Dr. Alex Kula: Another key factor can be age, so if you have a younger person with proteinuria, and by younger, I mean like under eight, your likelihood of that being nephrotic syndrome goes up a little bit. So, that can be another clue to when they should come see us. Then I think what’s important is if someone has any of those concerning symptoms, so they have hypertension, edema, or some other systemic illness, I think it’s worth trying to have them either giving us a call or trying to have them come in sooner rather than later, because those are conditions that sometimes can be a little bit more rapid in their onset or they’re side effects. So, if those are present, it usually means, hey, we need to figure out a plan today. If they’re sick, they need to go to the ED. If there’s a lot of swelling, they’re very hypertensive, they need to go to the ED. But sometimes it’s just, this is when I should give a call to my local nephrologist.
Dr. Bryan Fate: Excellent. Well, we’ve talked about aggressive urinary streams, peeing in a carton for 24 hours, and we will transition to blood in the pee. So, our second case is a three-year old who had a fever without a whole lot of other symptoms, ended up having +2 protein, +2 blood, white blood cells, positive nitrates, leukoesterase, so treated with Cephalexin for UTI, and feels better, but comes back a week later, and another urine is collected that still is +1 blood, and the referring doc is concerned that there’s still blood. There was protein. Am I missing something else? Is this not just a UTI? What would you say to that person?
Dr. Alex Kula: It’s good to always have your antennas up. So, even these situations where it ends up being something benign or incidental or non-pathologic, these findings always warrant just a little bit more thought. So, I think that’s always really important. As a nephrologist, when you’re sent someone who has blood in the urine, the first thing we’re trying to figure out is this blood coming from the kidney? Then after we kind of have that, yes, no, the second part is, well, if not, where is it coming from? Because if it’s coming from the kidney, that means there’s some intrinsic renal disease. The most likely thing would be a glomerulonephritis or inflammation of the kidney, and that’s something that might require attention a little quicker. So, the most common cause of hematuria for someone in this situation actually is urinary tract infection, and that’s true for young children across the board.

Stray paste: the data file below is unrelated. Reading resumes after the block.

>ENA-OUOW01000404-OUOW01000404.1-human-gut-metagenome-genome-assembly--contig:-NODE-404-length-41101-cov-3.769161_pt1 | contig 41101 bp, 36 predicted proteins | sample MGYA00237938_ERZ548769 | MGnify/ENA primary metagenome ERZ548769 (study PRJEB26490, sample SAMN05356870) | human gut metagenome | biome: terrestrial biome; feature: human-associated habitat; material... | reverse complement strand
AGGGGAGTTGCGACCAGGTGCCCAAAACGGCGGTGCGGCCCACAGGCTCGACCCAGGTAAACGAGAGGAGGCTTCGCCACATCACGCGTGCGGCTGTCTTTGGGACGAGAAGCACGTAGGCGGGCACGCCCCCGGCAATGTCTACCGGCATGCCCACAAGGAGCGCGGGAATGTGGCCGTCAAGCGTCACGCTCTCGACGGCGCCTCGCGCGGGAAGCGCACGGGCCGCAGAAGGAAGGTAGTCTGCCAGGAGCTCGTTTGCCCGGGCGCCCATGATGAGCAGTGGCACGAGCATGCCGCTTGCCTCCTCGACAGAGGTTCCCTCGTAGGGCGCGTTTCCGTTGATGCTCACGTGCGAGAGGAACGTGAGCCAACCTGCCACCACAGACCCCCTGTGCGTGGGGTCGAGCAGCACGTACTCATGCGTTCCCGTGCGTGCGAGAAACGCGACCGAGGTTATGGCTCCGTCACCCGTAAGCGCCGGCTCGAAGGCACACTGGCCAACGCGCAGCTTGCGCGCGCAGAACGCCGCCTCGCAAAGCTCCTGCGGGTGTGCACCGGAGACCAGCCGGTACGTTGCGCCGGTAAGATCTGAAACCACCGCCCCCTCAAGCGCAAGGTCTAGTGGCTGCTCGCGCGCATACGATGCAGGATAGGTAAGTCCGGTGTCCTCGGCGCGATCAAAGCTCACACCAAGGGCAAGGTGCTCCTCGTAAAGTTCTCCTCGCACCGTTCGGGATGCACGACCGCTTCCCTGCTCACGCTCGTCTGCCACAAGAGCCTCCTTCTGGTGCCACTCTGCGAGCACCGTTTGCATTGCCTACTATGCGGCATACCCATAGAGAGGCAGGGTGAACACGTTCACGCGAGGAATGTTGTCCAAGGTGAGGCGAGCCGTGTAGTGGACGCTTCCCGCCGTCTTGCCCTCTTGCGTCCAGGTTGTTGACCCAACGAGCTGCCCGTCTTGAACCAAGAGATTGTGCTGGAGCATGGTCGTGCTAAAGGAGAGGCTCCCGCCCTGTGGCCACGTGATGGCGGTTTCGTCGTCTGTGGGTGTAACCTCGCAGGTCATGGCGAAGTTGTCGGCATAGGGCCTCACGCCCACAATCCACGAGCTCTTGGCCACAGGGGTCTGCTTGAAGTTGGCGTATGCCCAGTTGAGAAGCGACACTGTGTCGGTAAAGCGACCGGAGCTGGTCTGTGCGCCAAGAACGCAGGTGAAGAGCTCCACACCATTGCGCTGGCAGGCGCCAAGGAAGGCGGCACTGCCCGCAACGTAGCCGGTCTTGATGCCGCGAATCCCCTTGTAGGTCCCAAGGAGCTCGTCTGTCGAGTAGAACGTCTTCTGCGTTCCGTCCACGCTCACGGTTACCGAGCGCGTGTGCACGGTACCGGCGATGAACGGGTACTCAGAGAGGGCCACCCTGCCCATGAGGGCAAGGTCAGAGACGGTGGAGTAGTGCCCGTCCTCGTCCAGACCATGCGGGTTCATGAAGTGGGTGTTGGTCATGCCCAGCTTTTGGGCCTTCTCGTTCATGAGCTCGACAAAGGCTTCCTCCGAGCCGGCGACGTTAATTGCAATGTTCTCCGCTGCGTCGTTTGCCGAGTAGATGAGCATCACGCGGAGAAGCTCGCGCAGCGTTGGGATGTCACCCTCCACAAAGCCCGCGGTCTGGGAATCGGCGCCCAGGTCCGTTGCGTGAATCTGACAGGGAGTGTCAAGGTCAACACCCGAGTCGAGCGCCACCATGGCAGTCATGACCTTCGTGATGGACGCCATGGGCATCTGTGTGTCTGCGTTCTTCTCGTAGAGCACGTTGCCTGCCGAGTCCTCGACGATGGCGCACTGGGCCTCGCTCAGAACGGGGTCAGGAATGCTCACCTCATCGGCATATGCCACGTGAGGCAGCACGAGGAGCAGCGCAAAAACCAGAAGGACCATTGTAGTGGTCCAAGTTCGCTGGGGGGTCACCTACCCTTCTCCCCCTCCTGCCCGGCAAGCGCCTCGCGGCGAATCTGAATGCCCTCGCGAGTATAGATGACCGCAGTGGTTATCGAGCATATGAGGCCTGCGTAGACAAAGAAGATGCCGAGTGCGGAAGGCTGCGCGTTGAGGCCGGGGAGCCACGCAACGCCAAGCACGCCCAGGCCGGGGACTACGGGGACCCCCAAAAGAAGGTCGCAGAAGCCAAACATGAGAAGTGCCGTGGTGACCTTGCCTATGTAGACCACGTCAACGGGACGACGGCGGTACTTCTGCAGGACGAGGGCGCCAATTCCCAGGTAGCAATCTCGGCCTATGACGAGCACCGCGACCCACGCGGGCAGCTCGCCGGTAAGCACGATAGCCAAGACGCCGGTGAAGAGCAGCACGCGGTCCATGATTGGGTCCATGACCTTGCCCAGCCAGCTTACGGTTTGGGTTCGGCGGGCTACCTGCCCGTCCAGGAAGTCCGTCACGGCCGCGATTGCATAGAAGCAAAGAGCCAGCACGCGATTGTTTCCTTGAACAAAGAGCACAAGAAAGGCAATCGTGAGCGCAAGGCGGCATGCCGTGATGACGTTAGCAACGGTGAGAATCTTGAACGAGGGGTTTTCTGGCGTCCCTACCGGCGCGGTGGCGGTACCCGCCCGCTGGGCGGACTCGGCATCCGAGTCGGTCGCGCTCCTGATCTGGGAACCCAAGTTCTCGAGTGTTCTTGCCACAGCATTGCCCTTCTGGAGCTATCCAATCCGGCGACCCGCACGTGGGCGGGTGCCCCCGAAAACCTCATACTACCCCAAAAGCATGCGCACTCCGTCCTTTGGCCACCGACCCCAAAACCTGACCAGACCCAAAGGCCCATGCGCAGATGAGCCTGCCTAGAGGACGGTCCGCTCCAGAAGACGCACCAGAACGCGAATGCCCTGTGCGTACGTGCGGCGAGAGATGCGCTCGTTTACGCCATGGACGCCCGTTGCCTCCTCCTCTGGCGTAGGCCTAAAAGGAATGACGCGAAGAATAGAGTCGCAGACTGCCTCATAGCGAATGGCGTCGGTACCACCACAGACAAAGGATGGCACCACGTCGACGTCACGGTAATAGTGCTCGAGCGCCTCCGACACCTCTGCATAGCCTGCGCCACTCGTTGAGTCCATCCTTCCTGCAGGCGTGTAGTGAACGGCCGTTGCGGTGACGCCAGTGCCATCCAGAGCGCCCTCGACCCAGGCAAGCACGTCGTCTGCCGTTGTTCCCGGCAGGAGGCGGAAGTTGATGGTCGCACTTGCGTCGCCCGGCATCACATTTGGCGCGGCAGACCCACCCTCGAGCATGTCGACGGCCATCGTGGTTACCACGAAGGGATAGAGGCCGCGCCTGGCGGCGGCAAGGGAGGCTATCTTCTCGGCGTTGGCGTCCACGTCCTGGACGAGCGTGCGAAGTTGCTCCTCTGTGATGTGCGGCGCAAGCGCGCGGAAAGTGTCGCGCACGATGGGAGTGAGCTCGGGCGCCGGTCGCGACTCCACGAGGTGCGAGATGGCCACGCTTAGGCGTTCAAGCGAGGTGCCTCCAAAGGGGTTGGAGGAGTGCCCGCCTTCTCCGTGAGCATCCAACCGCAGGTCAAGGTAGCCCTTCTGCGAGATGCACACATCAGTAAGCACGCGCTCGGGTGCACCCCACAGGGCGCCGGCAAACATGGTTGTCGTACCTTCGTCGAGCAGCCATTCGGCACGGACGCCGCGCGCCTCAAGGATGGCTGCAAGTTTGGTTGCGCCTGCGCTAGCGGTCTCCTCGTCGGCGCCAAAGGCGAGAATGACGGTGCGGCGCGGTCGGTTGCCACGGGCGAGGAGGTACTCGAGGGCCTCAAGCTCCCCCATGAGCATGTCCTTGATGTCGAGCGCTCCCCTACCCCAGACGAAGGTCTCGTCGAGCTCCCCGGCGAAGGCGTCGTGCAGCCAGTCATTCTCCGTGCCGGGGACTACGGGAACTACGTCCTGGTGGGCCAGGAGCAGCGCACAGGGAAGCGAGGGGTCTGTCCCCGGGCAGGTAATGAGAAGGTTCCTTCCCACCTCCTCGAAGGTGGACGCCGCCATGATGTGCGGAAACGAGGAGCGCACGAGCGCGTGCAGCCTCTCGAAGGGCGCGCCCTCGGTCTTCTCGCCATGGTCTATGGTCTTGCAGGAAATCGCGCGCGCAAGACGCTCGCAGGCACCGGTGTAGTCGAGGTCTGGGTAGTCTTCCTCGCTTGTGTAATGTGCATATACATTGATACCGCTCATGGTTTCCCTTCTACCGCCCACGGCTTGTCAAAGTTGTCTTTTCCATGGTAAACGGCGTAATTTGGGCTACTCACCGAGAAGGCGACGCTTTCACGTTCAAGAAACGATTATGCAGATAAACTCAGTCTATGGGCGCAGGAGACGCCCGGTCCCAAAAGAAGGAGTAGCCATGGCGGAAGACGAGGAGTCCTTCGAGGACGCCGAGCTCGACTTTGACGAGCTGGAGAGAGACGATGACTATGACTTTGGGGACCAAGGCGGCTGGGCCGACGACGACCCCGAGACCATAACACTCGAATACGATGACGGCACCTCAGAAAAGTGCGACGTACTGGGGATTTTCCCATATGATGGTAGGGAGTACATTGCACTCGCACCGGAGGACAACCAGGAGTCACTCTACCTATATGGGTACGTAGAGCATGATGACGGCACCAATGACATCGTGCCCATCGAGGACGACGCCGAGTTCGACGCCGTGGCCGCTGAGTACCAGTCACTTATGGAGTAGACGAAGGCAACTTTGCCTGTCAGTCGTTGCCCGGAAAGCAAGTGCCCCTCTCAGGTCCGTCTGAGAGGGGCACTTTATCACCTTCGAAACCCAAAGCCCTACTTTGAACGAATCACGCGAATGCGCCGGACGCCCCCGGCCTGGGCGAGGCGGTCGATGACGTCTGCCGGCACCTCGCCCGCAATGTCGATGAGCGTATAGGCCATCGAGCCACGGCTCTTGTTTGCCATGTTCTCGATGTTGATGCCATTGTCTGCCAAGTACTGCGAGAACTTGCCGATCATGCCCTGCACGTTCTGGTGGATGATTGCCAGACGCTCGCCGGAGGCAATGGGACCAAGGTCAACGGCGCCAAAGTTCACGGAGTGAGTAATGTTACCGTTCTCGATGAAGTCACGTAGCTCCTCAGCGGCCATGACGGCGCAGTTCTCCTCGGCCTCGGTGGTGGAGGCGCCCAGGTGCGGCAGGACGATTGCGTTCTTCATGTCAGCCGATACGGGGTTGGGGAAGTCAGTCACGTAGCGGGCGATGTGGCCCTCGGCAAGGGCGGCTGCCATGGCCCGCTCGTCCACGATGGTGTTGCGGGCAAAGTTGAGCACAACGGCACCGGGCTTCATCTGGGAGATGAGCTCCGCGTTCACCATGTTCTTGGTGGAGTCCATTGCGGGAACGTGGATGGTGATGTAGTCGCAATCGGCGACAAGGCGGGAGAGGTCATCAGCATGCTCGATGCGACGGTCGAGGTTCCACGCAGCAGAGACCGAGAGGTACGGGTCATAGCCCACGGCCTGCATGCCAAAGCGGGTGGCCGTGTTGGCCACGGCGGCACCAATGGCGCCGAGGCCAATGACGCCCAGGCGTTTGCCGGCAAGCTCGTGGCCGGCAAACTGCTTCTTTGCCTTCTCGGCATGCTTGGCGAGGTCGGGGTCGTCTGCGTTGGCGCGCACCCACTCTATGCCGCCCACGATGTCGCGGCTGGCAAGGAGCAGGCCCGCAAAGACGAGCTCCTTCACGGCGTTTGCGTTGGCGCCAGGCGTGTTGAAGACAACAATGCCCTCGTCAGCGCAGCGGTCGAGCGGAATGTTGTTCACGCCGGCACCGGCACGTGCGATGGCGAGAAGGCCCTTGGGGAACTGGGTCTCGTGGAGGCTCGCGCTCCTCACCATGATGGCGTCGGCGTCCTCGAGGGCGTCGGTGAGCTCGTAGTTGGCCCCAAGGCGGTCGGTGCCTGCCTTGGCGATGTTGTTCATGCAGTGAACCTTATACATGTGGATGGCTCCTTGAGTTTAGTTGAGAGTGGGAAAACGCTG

If you have someone who has a urinary tract infection, they have blood and protein in their urine, I think it’s good to repeat it at some point. Sometimes we also have kidney disease that disguises itself as a urinary tract infection, so people think they have urinary tract infections that ends up being a kidney problem. So, it’s always good to keep an eye on them and have them come back for testing. Although the only thing I would suggest differently is to wait at least three weeks, because hematuria and a little proteinuria is sometimes can persist for a few weeks.
So, if everything else is fine, we don’t have any of those three concerning findings, then I think it’s okay to have them come back in a few weeks, because you have a classic story for urinary tract infection, especially if they respond to antibiotics, and we know that’s the most likely cause, and thinking will, how do we approach this if we’re worried about glomerulonephritis? If the concerning symptoms are there, that’s again, a situation where you should give us a call or have them seen within the next day or so, or even sooner, if they’re really sick.
Dr. Bryan Fate: Hypertension, edema, headaches, are obviously symptomatic.
Dr. Alex Kula: Yeah. Like other [crosstalk 00:14:01].
Dr. Bryan Fate: Like joint swelling. What else would be on your list?
Dr. Alex Kula: So, the swelling, the hypertension, and then when I say systemic, a lot of times we kind of think, is there rheumatologic condition? So, joint pain, rashes. If someone says I’ve been fatigued for the last three weeks, something where there’s symptoms and no other easy explanation, that would be, I think the best way to describe a systemic. It’s really hard, because a lot of the things that cause systemic symptoms are so vague and variable, and so it’s hard to say, oh look for these three findings. When you think systemic, you’re just thinking, if this person seems sick and there’s not some really easy explanation for it, is when we need to think a little harder about it.
Dr. Bryan Fate: You mentioned kind of pinpointing the source of bleeding. So, we talked about upper, in the tubules or glomerular apparatus versus lower tract, like the bladder or GU region.
Dr. Alex Kula: If someone has painless hematuria or asymptomatic. So, I guess for hematuria, that’s the additional finding where if everything else is fine, but they have brown urine or they have red urine, that’s not normal, especially if it doesn’t hurt at all. That’s a situation where you need to work it up more, and so you can’t always rely on the color, because I’ve seen even sometimes people like green [inaudible 00:15:21]. I don’t know why that is, but for some reason I’ve seen people who had a little bit of blood in their urine and it looked green.